The 4×4 guard post is carefully positioned so the predrilled holes will be aligned with the Simpson DTT2Z deck tension tie, the post checked with the level and clamped to the 2×10 deck beam so it doesn’t slip. I drilled the 1/2 inch holes through the 2×10 beam with an extra long drill bit using predrilled post holes as a guide. The 1/2 inch bolts are installed with the DTT2Z post hold down anchor. I used a socket wrench to drive the SDS 1/4 in x 1-1/2 inch structural screws included with the DTT2Z in the joist. Tip: Tap the screw point into the joist with a hammer so the threads will bite.
The deck joists were originally toe-nailed and rested on a 2×2 ledger strip. I removed the ledger strip in sections and installed Simpson Strong-Tie LUS28 joist hangers with SD #9 x 2-1/2 screws at the other joists, but it’s difficult to fit a joist hanger with a DTT2Z deck tension tie and bolts. Is a joist hanger needed with a Simpson DTT2Z? Both the Georgia deck code and Simpson Technical Bulletin documents and illustrations don’t say if a joist hanger is needed with hold down anchor. The solutions are:
- Install an LUCZ concealed flange joist hanger which won’t obstruct the bolts and deck tension tie.
Concealed flange joist hangers are only for new construction because it must be installed before setting the joist. That won’t work for my situation.
- Install a Simpson ML26Z angle with SDS 1/4″ x 1-1/2″ screws on the other side of the 2×8 joist in lieu of a joist hanger.
The angle is easy to install and designed to resist vertical shear similar to a joist hanger. Simpson appears to use this method in this photo. You can just see the metal angle on the opposite side of the joist near the top center of the photo.
- Set back the DTTZ hold down anchor back from the deck beam to allow clearance for the flanges and screws of a standard joist hanger.
This particular joist is tilted to the left (out of plumb) and I was able to fit a standard joist hanger. In the future I’ll install an ML26Z angle when rebuilding the rail.
See this discussion on DIY Chatroom for other opinions.
Guard Post Next to the House Wall
The old guard post was set against the house wall and the narrow space between the two would fill with leaves and seeds. I set the new guard post back several inches so debris would pass through. Notice the holes in the ledger board flashing because the deck boards were incorrectly installed parallel to the deck joists. I’ll replace the flashing when I replace the deck boards. I soaked the top of the 2×10 beams with Copper-Green Brown wood treatment and sprayed it into the nail holes where I pulled off the pickets and old post.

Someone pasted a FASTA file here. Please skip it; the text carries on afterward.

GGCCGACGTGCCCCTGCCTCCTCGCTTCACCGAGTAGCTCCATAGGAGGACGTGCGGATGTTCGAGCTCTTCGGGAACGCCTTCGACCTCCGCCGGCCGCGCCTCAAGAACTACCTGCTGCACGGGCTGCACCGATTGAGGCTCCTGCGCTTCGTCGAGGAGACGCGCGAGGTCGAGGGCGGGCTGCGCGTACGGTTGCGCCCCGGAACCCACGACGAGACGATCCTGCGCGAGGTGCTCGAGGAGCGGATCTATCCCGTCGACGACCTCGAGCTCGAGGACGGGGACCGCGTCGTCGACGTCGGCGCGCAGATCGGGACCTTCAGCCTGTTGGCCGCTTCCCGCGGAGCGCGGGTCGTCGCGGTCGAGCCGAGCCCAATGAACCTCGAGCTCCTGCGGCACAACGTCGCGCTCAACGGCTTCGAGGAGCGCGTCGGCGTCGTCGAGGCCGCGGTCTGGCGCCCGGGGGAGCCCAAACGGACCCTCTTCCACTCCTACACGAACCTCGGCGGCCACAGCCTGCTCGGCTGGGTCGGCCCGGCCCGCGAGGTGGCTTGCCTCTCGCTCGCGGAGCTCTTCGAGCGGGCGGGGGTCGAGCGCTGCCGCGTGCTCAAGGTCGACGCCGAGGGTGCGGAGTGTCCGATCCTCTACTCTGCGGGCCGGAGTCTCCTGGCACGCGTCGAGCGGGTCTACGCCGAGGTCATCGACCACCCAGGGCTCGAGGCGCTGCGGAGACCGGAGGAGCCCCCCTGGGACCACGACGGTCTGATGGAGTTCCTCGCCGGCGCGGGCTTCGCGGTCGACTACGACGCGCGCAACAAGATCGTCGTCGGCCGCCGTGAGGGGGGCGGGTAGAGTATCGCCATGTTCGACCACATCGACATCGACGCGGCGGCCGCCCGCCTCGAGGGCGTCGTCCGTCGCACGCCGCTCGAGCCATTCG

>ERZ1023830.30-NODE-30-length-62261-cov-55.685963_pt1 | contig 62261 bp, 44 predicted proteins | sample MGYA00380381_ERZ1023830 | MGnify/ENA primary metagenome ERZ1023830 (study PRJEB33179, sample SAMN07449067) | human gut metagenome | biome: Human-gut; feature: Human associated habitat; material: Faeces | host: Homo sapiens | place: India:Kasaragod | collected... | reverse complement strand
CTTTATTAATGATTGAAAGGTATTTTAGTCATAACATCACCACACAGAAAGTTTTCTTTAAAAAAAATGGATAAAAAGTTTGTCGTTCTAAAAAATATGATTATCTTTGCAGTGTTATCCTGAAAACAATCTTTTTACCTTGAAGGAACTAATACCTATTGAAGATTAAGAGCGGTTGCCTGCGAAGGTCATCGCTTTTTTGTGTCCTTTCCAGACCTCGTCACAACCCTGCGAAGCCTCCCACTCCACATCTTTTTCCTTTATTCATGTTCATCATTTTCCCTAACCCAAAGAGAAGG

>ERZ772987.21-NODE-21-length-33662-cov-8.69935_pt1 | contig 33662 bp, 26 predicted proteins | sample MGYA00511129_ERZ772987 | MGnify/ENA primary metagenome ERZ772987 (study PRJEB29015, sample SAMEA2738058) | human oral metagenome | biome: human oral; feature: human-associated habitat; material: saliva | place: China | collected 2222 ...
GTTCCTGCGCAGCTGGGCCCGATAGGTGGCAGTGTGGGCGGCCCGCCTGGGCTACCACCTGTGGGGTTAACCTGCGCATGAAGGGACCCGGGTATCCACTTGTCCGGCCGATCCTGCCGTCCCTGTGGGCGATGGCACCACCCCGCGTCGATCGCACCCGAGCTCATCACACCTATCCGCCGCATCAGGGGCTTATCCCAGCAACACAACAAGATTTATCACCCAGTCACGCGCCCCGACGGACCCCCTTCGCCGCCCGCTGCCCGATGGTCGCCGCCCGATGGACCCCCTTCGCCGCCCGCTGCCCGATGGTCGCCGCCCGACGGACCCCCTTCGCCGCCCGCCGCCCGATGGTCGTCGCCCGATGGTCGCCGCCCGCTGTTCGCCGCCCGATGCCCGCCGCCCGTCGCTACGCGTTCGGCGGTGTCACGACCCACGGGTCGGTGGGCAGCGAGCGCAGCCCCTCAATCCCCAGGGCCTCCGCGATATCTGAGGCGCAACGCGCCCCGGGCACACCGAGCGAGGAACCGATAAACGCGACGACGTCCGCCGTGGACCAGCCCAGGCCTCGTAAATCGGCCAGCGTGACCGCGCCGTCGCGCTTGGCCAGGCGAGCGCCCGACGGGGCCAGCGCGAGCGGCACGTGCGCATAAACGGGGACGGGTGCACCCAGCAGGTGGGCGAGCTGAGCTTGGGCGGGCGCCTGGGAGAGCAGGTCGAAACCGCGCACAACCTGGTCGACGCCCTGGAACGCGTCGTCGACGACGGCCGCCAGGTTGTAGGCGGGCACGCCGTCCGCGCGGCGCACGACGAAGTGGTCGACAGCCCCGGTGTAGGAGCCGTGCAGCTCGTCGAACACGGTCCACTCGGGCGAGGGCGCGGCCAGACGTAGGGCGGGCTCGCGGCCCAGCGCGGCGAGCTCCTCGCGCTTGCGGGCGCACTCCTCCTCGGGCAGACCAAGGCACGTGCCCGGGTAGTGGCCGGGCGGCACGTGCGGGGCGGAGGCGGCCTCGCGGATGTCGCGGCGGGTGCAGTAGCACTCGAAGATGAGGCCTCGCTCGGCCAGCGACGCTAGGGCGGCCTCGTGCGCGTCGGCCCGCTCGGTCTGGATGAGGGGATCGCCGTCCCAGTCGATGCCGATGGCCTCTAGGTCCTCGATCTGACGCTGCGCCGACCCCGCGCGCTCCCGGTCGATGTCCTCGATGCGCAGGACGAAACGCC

Blocking is required when a guard post is mounted to an outside beam or joist with two Simpson DTT2Z deck post connectors installed on opposite sides. The blocking is either toe-nailed or fastened with SD #9 x 2-1/2 inch screws. It was easier to pull up the decking to install the blocking while sitting on the deck:
Detail of the middle guard post installed with Simpson DTT2Z’s and blocking:
The new guard posts are installed and I’m tearing off the old railing in sections:
Install the 2×4 Top and Bottom Deck Rails
The #2 pressure treated 2×4 top and bottom rails are attached to the guard post with two Simpson Strong-Tie SD #9 x 2-1/2 screws at each post. See Figure 27 “Typical Guard Detail” on page 15 of the Georgia Prescriptive Deck Code for the screw placement details.
2×6 Rail Cap
The deck building code requires a 2×6 rail cap or equivalent width material. I chose kiln dried Western Red Cedar which looks nice and is rot resistant. Check your local lumber yard if the big box home improvement stores don’t have the Cedar lumber. I’ve made the 45 degree miter cut for the deck corner: